In 2002, activists from People for the Ethical Treatment of Animals stormed the Victoria’s Secret fashion show stage carrying signs that read, “Gisele: Fur Scum.” The protest, which was in response to news of a contract supermodel Gisele Bundchen had signed with furrier BlackGama, famously turned the supermodel into an advocate for the environment. Backstage, it turned Alexandra Weston into one, too.
“I didn’t know what side to be on,” says Weston, who was working at a public-relations firm whose client was Victoria’s Secret. On one hand, she was secretly cheering on the audacious move by the animal rights activists. On the other, it was bad PR. “I remember thinking, ‘Why do these two things have to be in conflict?’” she says. Her life’s mission clicked into place: fashion would be her own avenue for change. “Can you swing the pendulum so that it is not a negative force but a positive one,” she asks.
Today, in her capacity as the vice-president for brand and creative strategy at Holt Renfrew, Weston has become a proponent of the idea that consumerism can be a force for good. Case in point is H Project, the in-house department that highlights ethically made, sustainable and charitable products. She founded the initiative shortly after arriving at the luxury retailer in 2013.
Over the past eight years, H Project has expanded Holts’ product range to include artisanal finds from the far reaches of Africa, South America and Southeast Asia alongside local do-gooder brands including Obakki and Kotn. It has bolstered support for environmental organizations such as Knot my Planet and the Elephant Crisis Fund and Oceana Canada, which works to restore the health of this country’s oceans. Through these initiatives, H Project laid the foundation for Holt Renfrew’s push for positive change. It’s a strategy now being overseen by president and CEO, Sebastian Picardo, who arrived at Holts from Asian luxury retailer Lane Crawford last June. “We started with a couple charitable collaborations and now this is who we are,” Weston says.
In June, Holt Renfrew became the first Canadian retailer to set science-based targets for its carbon reduction over the next decade. These goals, which include stopping selling furs and exotic skins by the end of 2021 and a guarantee that some of the most environmentally impactful materials (including cotton, down and palm oil) will come from certified sustainable sources by 2025, are part of a larger sustainability revamp by its parent company, Selfridges Group. Each store within the conglomerate will develop its own sustainability strategy, which includes a resale and repair department at Selfridges in England and rooftop beehives at Brown Thomas in Ireland.
“Exiting furs and exotic skins is huge for us,” Weston says. “That’s our history. That’s Canadian history, too. But it’s not what defines luxury for us any more.” Many of the retailer’s most popular brands are on the same page. Earlier this year, Canada Goose announced that it would stop using fur in its outerwear by the end of 2022. Gucci, Prada, Burberry and Armani have also gone fur-free in the last few years. According to Weston, rethinking luxury for a new era is about finding “beautiful and storied” objects that are handcrafted and meant to last, rather than defaulting to traditional modes of high-fashion production.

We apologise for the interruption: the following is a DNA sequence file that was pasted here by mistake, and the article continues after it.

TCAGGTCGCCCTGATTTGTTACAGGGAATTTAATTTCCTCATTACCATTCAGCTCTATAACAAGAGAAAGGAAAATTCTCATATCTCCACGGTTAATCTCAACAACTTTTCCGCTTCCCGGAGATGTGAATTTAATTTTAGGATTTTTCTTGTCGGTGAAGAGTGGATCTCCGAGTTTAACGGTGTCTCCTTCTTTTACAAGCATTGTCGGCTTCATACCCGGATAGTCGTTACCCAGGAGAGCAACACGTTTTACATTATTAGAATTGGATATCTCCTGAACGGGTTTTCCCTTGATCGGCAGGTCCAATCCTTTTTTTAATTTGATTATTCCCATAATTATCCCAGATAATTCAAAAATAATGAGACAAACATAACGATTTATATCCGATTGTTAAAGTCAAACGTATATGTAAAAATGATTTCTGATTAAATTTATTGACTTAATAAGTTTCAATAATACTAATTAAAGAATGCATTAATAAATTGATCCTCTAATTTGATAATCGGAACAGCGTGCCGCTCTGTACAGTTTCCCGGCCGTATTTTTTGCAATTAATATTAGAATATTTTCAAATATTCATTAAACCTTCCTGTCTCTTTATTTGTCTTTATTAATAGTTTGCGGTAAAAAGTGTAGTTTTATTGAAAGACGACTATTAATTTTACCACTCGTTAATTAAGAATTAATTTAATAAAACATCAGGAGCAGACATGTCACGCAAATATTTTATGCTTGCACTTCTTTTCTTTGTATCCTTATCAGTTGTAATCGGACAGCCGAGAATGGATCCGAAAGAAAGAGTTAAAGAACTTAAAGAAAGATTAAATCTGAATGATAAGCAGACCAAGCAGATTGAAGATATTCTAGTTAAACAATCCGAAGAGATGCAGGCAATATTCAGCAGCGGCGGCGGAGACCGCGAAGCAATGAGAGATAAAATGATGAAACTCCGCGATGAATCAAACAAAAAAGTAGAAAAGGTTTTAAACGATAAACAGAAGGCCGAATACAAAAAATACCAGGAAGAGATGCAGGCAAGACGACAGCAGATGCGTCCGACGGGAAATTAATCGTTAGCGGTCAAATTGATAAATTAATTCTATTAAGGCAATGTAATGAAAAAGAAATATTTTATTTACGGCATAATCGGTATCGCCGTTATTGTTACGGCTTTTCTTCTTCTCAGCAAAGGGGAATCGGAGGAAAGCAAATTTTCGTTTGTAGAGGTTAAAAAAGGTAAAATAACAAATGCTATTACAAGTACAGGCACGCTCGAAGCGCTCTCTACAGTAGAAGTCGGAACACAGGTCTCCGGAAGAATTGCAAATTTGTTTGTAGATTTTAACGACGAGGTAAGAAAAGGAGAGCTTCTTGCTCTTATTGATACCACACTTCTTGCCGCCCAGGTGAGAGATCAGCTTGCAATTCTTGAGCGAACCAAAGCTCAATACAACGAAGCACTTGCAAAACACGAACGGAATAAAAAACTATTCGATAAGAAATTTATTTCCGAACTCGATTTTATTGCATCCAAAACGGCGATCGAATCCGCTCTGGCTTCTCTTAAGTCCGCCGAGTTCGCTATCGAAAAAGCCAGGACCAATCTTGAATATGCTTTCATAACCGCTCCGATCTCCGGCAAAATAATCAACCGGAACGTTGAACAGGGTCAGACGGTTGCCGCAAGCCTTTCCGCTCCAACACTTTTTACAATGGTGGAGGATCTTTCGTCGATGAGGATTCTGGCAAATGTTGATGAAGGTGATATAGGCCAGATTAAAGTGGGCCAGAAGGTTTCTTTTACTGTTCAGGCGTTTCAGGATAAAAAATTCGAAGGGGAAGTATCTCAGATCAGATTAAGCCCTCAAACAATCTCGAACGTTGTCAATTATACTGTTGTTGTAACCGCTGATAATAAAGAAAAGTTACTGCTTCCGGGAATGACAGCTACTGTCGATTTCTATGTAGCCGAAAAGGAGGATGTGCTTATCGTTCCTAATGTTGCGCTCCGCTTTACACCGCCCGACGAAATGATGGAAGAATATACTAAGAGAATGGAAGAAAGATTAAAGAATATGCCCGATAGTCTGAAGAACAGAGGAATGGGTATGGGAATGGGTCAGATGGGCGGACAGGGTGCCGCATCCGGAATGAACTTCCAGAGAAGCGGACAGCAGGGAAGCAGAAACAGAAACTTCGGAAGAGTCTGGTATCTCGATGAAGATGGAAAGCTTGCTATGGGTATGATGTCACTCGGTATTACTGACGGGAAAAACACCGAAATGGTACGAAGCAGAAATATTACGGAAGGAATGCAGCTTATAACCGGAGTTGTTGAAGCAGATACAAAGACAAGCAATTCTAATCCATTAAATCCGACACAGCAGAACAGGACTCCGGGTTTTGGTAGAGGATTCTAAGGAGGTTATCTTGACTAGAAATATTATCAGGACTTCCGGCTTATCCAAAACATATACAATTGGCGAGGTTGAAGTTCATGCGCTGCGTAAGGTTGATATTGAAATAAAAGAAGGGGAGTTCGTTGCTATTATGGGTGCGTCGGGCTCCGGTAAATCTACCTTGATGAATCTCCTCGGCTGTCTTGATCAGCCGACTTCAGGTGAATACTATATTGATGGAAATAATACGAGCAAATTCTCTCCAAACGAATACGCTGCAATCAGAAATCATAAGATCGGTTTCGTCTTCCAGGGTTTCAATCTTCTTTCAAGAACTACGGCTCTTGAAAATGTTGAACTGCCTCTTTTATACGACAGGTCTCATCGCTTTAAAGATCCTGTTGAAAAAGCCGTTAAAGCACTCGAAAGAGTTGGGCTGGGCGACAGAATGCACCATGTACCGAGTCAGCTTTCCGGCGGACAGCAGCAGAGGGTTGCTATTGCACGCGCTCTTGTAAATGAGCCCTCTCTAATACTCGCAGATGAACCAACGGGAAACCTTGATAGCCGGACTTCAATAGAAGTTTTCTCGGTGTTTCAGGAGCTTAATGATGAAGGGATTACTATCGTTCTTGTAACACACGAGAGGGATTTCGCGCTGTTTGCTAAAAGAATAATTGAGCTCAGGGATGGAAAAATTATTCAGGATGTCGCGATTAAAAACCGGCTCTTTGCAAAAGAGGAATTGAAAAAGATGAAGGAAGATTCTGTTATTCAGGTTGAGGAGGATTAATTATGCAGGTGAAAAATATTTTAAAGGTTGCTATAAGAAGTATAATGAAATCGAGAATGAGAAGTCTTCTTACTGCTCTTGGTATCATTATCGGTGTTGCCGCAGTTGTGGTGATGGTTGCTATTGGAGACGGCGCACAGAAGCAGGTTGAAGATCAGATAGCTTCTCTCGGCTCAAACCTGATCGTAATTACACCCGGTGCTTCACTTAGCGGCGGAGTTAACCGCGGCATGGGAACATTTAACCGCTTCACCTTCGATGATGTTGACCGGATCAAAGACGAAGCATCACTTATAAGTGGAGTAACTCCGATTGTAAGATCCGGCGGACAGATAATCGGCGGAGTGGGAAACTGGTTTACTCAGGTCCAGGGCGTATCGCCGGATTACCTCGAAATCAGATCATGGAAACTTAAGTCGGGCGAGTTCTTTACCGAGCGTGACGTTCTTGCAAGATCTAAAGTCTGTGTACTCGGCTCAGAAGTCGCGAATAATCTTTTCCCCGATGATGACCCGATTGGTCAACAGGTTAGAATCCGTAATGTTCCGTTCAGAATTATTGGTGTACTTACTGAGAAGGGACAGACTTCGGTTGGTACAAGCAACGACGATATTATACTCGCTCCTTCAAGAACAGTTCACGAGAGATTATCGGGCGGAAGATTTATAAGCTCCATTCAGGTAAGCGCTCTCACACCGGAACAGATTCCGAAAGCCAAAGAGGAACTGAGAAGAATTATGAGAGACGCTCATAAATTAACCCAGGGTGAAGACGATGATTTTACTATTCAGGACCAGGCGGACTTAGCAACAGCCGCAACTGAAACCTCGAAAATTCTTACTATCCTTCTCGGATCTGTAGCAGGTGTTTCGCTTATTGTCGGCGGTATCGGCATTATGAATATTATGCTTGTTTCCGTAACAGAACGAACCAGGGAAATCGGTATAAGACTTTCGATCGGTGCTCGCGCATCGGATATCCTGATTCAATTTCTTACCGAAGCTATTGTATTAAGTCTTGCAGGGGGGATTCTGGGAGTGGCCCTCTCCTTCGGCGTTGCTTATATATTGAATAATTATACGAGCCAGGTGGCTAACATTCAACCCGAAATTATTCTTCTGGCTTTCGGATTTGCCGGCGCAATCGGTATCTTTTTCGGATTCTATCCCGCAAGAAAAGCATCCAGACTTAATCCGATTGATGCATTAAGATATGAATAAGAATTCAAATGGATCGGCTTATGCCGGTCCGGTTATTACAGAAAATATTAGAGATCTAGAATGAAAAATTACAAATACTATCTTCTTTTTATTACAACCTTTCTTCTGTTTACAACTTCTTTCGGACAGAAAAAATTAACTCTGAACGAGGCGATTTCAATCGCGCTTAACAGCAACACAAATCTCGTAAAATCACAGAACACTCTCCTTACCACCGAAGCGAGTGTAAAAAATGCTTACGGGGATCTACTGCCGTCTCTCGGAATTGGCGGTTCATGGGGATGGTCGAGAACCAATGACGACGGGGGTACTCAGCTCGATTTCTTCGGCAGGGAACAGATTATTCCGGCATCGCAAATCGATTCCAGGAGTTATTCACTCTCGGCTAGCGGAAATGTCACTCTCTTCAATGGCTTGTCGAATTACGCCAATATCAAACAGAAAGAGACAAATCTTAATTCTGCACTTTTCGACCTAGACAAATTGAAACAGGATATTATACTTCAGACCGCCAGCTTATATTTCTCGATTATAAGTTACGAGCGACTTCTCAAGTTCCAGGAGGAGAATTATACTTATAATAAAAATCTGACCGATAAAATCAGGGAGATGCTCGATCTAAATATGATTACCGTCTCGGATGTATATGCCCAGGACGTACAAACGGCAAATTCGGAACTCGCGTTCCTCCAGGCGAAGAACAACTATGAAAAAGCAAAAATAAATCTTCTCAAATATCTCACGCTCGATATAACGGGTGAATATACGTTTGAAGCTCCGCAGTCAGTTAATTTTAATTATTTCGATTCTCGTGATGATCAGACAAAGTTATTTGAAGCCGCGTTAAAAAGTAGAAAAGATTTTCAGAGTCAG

While these shifts can be felt across the industry, the road to change poses many challenges, one of which is bringing shoppers along for the ride. “For years, customers have been saying that they’re really interested in this,” Weston says. “But there are hurdles, like the thought that being responsible must be more expensive.”
Many customers – especially of the millennial and Gen-Z set – have gravitated to e-commerce platforms such as FarFetch and resellers including TheRealReal, Poshmark and Depop, who were seen as having made clearer eco efforts sooner. According to an October 2020 report from investment bank Piper Sandler, Gen Z’s purchases at department stores decreased by nearly 15 per cent in the last seven years, partly due to a lack of strong sustainability strategies.
“If the assumption is that Holt Renfrew is reacting to the demand of their actual consumers, they should see an increase in positive sentiments about the brand,” says Jessica Couch, a retail consultant at Fayetteville Road Agency. “This may not necessarily result in an increase in sales,” she says. “While sustainability is a great feel-good touchpoint, it is not the main driver for sales alone.”
According to Anika Kozlowski, an assistant professor of fashion design with a focus in ethics and sustainability at Ryerson University, another hurdle is ensuring that these bold targets are met in a meaningful way. “It is really difficult to apply policies, goals and targets for all the brands that a department store carries,” she says.
Kozlowski cites the need for a co-ordinated effort across the industry, which includes consideration of micro or small-sized enterprises (businesses with fewer than 10 or 50 employees, respectively). These labels are typically more sustainable than large-sized brands but in ways not recognized by industry standards. Sustainability certification is often cost prohibitive for these smaller companies. A total ban on fur can also be harmful for Indigenous fashion brands where the use of the material is cultural, deeply imbedded in their way of life and produced responsibly, in small quantities.
As the industry continues to shape shift to address sustainability issues, Weston is confident that there are better days ahead. “It’s not about individual gains, it’s about community. Any time we can hold hands with anyone to move this forward, that’s where we want to go,” she says. “My learning curve for this has been so steep. Customers are on that same steep learning curve. I truly believe when you ask someone if they want to do the right thing, their answer is ‘yes.’ The question is just ‘how?’”